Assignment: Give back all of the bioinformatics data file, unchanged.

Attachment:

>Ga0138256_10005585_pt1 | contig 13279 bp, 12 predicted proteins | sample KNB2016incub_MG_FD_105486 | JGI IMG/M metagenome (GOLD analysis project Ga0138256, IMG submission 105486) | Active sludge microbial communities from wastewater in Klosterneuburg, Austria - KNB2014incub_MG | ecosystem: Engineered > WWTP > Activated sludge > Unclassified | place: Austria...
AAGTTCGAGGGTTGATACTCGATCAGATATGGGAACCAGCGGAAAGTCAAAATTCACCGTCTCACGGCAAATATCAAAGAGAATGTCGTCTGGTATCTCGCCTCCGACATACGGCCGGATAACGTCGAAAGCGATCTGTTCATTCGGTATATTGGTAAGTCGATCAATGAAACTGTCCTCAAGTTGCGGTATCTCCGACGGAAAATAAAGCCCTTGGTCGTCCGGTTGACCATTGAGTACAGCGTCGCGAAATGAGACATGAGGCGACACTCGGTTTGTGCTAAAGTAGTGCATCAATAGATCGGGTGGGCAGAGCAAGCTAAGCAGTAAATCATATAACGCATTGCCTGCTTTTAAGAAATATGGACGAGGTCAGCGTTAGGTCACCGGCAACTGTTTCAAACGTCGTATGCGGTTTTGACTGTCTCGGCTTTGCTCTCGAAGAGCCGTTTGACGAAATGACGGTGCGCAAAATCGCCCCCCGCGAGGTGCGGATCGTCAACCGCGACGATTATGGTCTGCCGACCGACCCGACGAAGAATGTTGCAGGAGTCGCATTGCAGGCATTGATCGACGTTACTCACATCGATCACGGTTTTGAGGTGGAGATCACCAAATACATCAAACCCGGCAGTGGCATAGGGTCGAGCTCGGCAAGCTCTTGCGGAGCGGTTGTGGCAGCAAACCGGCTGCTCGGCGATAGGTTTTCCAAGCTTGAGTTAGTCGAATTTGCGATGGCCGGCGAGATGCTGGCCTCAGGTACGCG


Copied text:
>Ga0138256_10005585_pt1 | contig 13279 bp, 12 predicted proteins | sample KNB2016incub_MG_FD_105486 | JGI IMG/M metagenome (GOLD analysis project Ga0138256, IMG submission 105486) | Active sludge microbial communities from wastewater in Klosterneuburg, Austria - KNB2014incub_MG | ecosystem: Engineered > WWTP > Activated sludge > Unclassified | place: Austria...
AAGTTCGAGGGTTGATACTCGATCAGATATGGGAACCAGCGGAAAGTCAAAATTCACCGTCTCACGGCAAATATCAAAGAGAATGTCGTCTGGTATCTCGCCTCCGACATACGGCCGGATAACGTCGAAAGCGATCTGTTCATTCGGTATATTGGTAAGTCGATCAATGAAACTGTCCTCAAGTTGCGGTATCTCCGACGGAAAATAAAGCCCTTGGTCGTCCGGTTGACCATTGAGTACAGCGTCGCGAAATGAGACATGAGGCGACACTCGGTTTGTGCTAAAGTAGTGCATCAATAGATCGGGTGGGCAGAGCAAGCTAAGCAGTAAATCATATAACGCATTGCCTGCTTTTAAGAAATATGGACGAGGTCAGCGTTAGGTCACCGGCAACTGTTTCAAACGTCGTATGCGGTTTTGACTGTCTCGGCTTTGCTCTCGAAGAGCCGTTTGACGAAATGACGGTGCGCAAAATCGCCCCCCGCGAGGTGCGGATCGTCAACCGCGACGATTATGGTCTGCCGACCGACCCGACGAAGAATGTTGCAGGAGTCGCATTGCAGGCATTGATCGACGTTACTCACATCGATCACGGTTTTGAGGTGGAGATCACCAAATACATCAAACCCGGCAGTGGCATAGGGTCGAGCTCGGCAAGCTCTTGCGGAGCGGTTGTGGCAGCAAACCGGCTGCTCGGCGATAGGTTTTCCAAGCTTGAGTTAGTCGAATTTGCGATGGCCGGCGAGATGCTGGCCTCAGGTACGCG